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This article in AJ

  1. Vol. 104 No. 4, p. 939-944
    Received: Jan 12, 2012

    * Corresponding author(s): lecharte@balcarce.inta.gov.ar
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Maize Evapotranspiration and Water-Use Efficiency in Response to Row Spacing

  1. P. Barbieria,
  2. L. Echarte *a,
  3. A. Della Maggioraa,
  4. V. O. Sadrasb,
  5. H. Echeverriaa and
  6. F. H. Andradea
  1. a INTA Balcarce- Facultad de Ciencias Agrarias, Universidad Nacional de Mar del Plata. CC 276, 7620 Balcarce, Argentina
    b South Australian Research and Development Institute, Waite Campus, Australia. L. Echarte and F.H. Andrade are members of the Research Council of Argentina (CONICET)


Reduced row spacing has shown to increase maize (Zea mays L.) yield; however there are conflicting results on whether narrow rows increases maize crop evapotranspiration and/or water use efficiency. This work analyzes the response of maize yield, crop evapotranspiration (ET) and water use efficiency to reduced row spacing under different water and N regimes. Maize crops were grown at Balcarce, Argentina, during two seasons. Treatments included two water regimes (rain-fed and irrigated), two rows spacing (35 and 70 cm) and two rates of N (i.e., 180 kg N ha−1 or nonfertilized). Soil water content was measured through the growing seasons using a neutron probe, grain yield and shoot dry matter were determined at physiological maturity. Grain yield response to narrow rows ranged from 0 to 23%; it was higher for water limited (i.e., rain-fed crops) and/or N deficient crops (i.e., nonfertilized crops) and lower for crops with high N fertilization and irrigation. Narrow rows consistently increased (8%) crop ET during the initial stages of crop growth; and N fertilization did not influence ET response to reduced row spacing during this period. Initial differences in ET between row spacing treatments were diluted as the season progressed, and seasonal crop ET was not influenced by row spacing. Reduced row spacing increased water use efficiency for grain production up to 17%; increments were larger in N deficient crops and/or with water limitations but were negligible in N fertilized and irrigated crops.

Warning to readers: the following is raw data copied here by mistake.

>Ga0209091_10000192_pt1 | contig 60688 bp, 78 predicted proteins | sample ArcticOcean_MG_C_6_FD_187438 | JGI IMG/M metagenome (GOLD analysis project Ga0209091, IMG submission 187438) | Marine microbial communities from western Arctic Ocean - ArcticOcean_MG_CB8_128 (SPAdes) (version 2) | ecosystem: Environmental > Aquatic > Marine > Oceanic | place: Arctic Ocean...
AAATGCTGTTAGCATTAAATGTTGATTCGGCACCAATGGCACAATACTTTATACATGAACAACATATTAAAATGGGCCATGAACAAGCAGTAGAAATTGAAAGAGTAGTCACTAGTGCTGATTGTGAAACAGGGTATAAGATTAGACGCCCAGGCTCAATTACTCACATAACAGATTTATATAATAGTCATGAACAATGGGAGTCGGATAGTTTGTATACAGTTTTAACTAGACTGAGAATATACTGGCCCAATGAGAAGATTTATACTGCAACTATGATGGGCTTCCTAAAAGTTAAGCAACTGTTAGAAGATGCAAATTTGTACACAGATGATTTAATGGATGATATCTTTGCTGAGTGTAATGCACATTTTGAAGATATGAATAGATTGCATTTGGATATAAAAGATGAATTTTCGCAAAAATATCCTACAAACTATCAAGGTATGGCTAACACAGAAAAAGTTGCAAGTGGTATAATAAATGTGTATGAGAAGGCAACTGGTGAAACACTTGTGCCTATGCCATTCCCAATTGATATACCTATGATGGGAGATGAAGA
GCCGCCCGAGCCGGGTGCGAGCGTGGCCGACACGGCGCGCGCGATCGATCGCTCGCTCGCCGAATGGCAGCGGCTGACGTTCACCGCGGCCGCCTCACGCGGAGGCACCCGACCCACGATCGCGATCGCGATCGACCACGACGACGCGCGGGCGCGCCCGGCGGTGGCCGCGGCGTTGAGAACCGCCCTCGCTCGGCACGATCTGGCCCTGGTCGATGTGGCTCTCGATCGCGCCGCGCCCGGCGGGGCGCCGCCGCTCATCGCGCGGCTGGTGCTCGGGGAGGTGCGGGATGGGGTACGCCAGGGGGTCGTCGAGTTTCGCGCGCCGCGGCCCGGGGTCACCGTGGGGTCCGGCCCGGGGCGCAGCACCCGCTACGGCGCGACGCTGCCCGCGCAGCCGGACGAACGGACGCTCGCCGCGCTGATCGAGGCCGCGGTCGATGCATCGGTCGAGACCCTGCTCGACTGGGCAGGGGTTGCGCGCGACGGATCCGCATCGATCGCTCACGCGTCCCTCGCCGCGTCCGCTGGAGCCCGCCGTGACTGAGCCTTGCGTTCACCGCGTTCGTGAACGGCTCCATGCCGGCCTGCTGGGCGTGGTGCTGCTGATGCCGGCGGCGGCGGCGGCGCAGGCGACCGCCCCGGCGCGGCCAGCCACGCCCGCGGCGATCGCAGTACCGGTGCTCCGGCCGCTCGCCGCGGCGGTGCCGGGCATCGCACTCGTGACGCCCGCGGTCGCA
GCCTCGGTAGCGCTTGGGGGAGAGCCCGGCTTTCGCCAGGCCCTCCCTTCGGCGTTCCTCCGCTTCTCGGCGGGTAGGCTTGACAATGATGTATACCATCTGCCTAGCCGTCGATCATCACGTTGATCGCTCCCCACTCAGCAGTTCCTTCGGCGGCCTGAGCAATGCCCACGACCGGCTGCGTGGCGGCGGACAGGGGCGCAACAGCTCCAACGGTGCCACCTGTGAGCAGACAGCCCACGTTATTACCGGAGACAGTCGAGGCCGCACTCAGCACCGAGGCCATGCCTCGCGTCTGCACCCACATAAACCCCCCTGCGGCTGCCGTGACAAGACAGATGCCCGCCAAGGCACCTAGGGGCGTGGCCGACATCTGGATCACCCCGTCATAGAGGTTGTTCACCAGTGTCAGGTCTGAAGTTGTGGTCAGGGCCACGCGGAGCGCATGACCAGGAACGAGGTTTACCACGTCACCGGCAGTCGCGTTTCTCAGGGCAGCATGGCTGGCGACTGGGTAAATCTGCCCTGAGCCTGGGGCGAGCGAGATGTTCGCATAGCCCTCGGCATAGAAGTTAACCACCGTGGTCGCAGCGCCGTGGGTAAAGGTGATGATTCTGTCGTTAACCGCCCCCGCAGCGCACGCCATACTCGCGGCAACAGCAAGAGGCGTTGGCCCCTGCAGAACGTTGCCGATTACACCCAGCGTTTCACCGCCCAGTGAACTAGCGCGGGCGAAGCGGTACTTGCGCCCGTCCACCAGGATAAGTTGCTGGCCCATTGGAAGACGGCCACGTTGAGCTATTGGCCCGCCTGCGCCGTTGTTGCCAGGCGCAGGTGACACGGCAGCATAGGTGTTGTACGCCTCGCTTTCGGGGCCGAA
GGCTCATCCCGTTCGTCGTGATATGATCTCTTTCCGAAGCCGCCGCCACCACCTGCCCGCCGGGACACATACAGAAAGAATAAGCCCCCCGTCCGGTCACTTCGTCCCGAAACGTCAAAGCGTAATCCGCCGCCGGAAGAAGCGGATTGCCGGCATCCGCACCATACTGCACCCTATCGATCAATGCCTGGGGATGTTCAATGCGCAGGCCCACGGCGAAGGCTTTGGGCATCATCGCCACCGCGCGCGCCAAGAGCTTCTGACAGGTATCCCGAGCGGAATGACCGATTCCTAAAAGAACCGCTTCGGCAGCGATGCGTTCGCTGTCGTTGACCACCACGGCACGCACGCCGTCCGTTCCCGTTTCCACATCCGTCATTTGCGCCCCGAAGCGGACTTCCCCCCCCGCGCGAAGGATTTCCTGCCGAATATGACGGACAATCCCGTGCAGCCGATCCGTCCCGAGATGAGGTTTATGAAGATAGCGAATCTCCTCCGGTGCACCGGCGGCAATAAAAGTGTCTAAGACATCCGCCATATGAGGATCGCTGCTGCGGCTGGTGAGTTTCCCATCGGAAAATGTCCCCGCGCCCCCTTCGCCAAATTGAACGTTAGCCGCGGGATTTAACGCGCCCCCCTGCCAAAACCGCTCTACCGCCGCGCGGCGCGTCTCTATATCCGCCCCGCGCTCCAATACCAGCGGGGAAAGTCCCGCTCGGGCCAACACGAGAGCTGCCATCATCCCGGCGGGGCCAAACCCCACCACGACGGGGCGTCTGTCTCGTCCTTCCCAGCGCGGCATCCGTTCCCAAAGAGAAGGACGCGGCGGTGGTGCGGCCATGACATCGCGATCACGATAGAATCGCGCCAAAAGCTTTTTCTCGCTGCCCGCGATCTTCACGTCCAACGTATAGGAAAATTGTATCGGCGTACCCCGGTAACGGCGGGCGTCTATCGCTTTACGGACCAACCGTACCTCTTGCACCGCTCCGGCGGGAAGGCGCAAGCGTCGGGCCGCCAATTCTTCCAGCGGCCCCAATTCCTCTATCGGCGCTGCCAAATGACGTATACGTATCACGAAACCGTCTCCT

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Copyright © 2012. Copyright © 2012 by the American Society of Agronomy, Inc.